Scientists Find Oxygen Gas In Deep Space

Though we still won’t be able to refill our oxygen tanks in outer space at this moment, the discovery of molecular oxygen gas is still momentous. Scientists have discovered molecular oxygen gas in the famous Orion Nebula (not constellation), which is about 1500 light years away from us.

The Orion Nebula in all its beauty

The excitement surrounding this discovery stems from the fact that even though atomic oxygen (i.e. individual oxygen atoms) are found, molecular oxygen (i.e. molecules of oxygen) has never been found till now. The history of this search is long and stretches back 230 years.

What’s the difference?

Molecular oxygen is made up of two atoms of oxygen, which are bound together. On Earth, atomic oxygen is hardly found in the atmosphere and most of it lies in the ozone layer. This is because, in absence of energetic ionising radiation like UV rays, one atom of oxygen always tends to bond with another atom of oxygen and attain a state of lower energy, giving rise to the oxygen molecule, which is more stable than the oxygen in the atomic form. But conditions in space are different. Ionising radiations flood the inter-stellar medium.

The elements

Oxygen, being the third most abundant element in the Universe, after Hydrogen and Helium, occurs, surprisingly, in predominantly atomic form. Hydrogen fills up 98% of the total elemental mass of the Universe, followed by Helium at roughly 1.9%. The rest 0.1% is contributed by all other elements in the cosmos.

Discovery and the principle behind it

This discovery is credited to the European Space Agency’s Hershel Space Observatory. Actually, the Swedish telescope, Odin, has spotted signatures of molecular oxygen (by looking at the colour/frequency of the radiated light) in 2007. Hershel has confirmed that discovery using its infrared detectors.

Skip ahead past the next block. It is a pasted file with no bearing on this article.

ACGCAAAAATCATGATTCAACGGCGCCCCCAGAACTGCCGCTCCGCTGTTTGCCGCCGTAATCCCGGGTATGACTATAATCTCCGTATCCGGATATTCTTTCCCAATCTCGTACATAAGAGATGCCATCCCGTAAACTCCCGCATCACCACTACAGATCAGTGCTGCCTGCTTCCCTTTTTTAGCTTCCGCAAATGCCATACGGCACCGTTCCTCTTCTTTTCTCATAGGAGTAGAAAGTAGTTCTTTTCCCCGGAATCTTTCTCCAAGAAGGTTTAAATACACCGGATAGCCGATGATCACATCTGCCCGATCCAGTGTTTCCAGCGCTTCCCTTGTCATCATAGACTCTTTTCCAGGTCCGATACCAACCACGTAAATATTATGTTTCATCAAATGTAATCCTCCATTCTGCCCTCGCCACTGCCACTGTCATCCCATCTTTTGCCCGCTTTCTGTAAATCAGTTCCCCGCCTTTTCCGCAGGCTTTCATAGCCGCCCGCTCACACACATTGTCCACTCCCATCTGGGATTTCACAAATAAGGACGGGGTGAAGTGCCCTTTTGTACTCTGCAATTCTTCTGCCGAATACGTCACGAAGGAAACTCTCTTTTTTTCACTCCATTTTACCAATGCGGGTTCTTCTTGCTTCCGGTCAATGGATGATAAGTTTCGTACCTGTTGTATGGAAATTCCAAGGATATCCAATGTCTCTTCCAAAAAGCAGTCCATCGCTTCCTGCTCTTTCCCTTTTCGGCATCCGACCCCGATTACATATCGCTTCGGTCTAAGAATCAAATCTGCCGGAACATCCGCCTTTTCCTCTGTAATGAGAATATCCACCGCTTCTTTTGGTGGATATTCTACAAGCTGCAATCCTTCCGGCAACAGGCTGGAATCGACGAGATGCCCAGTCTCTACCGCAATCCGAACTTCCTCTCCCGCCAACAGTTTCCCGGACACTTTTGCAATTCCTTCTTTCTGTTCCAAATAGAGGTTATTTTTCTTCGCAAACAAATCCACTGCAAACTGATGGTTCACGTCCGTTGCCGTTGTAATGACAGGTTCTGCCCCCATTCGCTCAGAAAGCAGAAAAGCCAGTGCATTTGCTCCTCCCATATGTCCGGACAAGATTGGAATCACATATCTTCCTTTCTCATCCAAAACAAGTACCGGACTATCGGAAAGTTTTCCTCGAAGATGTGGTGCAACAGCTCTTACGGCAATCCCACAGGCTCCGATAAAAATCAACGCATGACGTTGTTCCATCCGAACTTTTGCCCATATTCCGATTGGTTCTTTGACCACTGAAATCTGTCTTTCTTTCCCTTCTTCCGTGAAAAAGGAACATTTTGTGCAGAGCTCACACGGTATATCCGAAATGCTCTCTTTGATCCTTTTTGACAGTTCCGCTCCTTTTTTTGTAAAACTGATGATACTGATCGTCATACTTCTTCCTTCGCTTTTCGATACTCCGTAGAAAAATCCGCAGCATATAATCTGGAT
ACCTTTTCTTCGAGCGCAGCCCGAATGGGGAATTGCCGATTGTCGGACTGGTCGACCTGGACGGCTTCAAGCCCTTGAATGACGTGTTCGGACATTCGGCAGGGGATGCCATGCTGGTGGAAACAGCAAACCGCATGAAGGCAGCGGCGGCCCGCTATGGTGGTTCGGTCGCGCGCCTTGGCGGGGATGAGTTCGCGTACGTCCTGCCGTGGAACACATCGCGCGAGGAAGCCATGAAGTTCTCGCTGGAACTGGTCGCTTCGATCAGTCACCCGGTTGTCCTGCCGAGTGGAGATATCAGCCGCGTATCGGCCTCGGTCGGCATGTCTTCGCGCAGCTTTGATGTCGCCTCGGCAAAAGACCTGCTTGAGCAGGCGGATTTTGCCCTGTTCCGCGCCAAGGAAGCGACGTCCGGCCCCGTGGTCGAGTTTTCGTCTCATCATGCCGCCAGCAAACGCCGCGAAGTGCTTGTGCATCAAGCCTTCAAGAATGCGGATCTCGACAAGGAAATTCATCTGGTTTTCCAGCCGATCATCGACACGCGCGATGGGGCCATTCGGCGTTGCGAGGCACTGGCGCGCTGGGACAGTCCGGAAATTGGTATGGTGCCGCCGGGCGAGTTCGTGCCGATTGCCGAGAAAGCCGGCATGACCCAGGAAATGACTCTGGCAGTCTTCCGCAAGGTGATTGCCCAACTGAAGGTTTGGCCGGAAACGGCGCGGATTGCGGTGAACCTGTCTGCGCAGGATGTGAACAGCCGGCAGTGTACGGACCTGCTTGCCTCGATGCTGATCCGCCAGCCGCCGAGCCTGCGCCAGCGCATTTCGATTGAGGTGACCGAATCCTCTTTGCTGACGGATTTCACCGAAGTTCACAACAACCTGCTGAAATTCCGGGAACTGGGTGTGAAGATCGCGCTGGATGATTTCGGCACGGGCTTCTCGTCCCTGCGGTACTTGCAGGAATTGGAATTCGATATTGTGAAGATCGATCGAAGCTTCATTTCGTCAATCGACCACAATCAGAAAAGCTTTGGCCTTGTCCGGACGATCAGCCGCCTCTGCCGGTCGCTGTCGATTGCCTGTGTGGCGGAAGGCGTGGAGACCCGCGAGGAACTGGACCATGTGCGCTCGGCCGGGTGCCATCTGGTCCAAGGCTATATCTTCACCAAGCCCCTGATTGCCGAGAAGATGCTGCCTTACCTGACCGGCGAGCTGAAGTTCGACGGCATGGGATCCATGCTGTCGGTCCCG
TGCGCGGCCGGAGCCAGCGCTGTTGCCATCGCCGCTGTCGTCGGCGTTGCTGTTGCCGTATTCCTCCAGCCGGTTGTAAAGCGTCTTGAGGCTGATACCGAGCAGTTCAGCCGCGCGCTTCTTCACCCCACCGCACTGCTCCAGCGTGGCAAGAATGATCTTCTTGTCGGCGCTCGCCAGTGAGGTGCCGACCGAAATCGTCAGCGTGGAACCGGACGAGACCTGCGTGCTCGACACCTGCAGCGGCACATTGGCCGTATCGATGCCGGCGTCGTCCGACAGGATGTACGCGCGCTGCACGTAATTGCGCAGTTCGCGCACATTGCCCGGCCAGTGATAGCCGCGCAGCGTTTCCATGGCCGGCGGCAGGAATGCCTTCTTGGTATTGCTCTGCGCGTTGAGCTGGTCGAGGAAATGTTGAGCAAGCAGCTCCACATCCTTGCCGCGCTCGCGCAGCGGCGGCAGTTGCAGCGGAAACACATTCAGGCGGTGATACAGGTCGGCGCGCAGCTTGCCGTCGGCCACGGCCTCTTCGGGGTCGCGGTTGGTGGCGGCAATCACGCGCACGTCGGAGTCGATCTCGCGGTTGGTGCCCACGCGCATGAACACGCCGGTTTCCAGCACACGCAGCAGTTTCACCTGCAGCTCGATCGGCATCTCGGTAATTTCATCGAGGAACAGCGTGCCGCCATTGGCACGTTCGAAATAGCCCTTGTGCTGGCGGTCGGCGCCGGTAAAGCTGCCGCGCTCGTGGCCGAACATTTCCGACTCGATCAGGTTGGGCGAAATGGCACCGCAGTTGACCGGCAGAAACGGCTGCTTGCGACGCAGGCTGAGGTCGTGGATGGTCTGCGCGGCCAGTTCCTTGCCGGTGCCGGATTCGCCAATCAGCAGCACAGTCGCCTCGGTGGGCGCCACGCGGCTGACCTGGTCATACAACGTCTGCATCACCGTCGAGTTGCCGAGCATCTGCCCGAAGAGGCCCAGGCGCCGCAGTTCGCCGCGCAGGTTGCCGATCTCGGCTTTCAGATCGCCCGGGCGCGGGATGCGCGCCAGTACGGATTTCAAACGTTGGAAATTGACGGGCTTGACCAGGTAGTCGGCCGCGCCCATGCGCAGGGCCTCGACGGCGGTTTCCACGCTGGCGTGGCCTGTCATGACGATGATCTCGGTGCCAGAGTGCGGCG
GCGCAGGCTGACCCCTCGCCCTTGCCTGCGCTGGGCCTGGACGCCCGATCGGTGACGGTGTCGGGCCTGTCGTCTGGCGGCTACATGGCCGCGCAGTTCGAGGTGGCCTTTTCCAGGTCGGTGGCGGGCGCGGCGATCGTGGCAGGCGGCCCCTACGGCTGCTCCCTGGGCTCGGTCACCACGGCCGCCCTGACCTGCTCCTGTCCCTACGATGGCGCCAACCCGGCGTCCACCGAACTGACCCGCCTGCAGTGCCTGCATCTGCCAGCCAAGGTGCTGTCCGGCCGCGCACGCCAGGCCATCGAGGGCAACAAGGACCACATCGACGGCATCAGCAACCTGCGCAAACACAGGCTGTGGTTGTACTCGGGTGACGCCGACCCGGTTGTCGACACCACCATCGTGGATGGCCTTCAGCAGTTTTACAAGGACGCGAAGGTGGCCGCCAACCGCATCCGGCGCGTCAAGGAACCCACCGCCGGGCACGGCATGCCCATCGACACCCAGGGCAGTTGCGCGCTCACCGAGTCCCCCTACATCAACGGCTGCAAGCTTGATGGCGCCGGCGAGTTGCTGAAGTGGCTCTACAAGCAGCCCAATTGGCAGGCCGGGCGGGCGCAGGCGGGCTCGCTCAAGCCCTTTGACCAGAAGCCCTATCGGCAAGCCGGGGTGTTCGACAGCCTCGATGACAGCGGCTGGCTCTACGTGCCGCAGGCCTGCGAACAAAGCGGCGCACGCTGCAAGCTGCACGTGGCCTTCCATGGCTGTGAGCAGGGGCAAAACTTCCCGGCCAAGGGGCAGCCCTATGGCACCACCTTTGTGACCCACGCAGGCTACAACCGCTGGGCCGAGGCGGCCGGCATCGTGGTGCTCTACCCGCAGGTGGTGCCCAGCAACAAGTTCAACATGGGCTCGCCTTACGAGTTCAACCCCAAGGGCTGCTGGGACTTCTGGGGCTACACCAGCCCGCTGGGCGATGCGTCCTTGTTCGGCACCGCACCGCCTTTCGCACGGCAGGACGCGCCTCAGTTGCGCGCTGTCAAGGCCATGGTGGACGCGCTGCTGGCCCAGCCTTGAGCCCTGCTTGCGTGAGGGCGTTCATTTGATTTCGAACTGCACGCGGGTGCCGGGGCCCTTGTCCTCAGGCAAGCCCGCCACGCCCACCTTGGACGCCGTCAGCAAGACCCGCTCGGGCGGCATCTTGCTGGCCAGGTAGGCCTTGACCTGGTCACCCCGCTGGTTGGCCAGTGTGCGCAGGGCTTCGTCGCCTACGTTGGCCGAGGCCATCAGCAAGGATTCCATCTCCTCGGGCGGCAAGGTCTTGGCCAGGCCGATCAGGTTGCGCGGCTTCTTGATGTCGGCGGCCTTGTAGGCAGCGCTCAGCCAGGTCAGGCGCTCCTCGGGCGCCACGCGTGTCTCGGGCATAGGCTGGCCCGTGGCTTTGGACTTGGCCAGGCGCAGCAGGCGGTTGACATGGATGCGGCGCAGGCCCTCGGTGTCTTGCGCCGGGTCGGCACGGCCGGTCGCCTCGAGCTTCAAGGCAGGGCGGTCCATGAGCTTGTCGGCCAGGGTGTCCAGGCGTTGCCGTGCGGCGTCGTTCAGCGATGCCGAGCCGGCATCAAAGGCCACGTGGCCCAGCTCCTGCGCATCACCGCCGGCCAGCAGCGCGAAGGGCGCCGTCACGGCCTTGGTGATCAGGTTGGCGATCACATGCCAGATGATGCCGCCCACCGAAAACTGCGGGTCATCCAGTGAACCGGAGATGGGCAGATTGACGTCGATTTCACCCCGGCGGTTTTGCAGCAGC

All elements leave radiate light of some specific frequency when excited. The radiation frequency is the signature of an element, much like fingerprint is an identity of a person. Even molecules have radiation spectrum, which distinguishes it uniquely. Atomic and molecular oxygen has different patterns of radiation and, by studying the peaks (highs) and troughs (lows or valleys) in the spectrum, scientists can confirm the presence of the element with absolute certainty. This has been the greatest achievement of spectroscopy.

The Spectral lines of oxygen

As is usual in science, any discovery opens up new questions and this is no different. Scientists can now look into the question of why molecular oxygen occurs in certain cosmic pockets, while atomic oxygen is so widespread. Also note that the presence of molecular oxygen doesn’t say anything about the existence of life.

The charm of Orion never seems to fade.

Published by

Debjyoti Bardhan

Is a science geek, currently pursuing some sort of a degree (called a PhD) in Physics at TIFR, Mumbai. An enthusiastic but useless amateur photographer, his most favourite activity is simply lazing around. He is interested in all things interesting and scientific.